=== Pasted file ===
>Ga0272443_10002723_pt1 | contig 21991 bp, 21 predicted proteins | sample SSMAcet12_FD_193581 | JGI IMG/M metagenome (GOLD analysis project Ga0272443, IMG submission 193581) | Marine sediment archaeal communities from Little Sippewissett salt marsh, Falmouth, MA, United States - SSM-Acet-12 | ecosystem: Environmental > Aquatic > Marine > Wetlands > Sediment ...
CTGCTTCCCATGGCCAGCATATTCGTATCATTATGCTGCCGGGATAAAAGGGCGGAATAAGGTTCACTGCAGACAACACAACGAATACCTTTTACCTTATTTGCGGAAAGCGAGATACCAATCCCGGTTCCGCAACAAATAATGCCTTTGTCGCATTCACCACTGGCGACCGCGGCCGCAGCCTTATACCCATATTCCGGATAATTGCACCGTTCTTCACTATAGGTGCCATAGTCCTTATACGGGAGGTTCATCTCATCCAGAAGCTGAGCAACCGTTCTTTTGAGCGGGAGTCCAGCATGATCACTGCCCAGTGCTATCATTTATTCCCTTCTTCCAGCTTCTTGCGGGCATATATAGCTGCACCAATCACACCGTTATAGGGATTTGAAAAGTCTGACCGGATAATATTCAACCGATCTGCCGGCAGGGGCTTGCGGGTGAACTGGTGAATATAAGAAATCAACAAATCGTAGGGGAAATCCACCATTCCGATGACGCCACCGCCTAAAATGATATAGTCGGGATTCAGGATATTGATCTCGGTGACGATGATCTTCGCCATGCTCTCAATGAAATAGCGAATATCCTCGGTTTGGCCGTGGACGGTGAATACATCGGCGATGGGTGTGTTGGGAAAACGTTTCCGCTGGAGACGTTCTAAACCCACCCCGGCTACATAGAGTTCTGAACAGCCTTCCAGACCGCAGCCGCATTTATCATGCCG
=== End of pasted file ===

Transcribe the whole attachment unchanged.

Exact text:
>Ga0272443_10002723_pt1 | contig 21991 bp, 21 predicted proteins | sample SSMAcet12_FD_193581 | JGI IMG/M metagenome (GOLD analysis project Ga0272443, IMG submission 193581) | Marine sediment archaeal communities from Little Sippewissett salt marsh, Falmouth, MA, United States - SSM-Acet-12 | ecosystem: Environmental > Aquatic > Marine > Wetlands > Sediment ...
CTGCTTCCCATGGCCAGCATATTCGTATCATTATGCTGCCGGGATAAAAGGGCGGAATAAGGTTCACTGCAGACAACACAACGAATACCTTTTACCTTATTTGCGGAAAGCGAGATACCAATCCCGGTTCCGCAACAAATAATGCCTTTGTCGCATTCACCACTGGCGACCGCGGCCGCAGCCTTATACCCATATTCCGGATAATTGCACCGTTCTTCACTATAGGTGCCATAGTCCTTATACGGGAGGTTCATCTCATCCAGAAGCTGAGCAACCGTTCTTTTGAGCGGGAGTCCAGCATGATCACTGCCCAGTGCTATCATTTATTCCCTTCTTCCAGCTTCTTGCGGGCATATATAGCTGCACCAATCACACCGTTATAGGGATTTGAAAAGTCTGACCGGATAATATTCAACCGATCTGCCGGCAGGGGCTTGCGGGTGAACTGGTGAATATAAGAAATCAACAAATCGTAGGGGAAATCCACCATTCCGATGACGCCACCGCCTAAAATGATATAGTCGGGATTCAGGATATTGATCTCGGTGACGATGATCTTCGCCATGCTCTCAATGAAATAGCGAATATCCTCGGTTTGGCCGTGGACGGTGAATACATCGGCGATGGGTGTGTTGGGAAAACGTTTCCGCTGGAGACGTTCTAAACCCACCCCGGCTACATAGAGTTCTGAACAGCCTTCCAGACCGCAGCCGCATTTATCATGCCG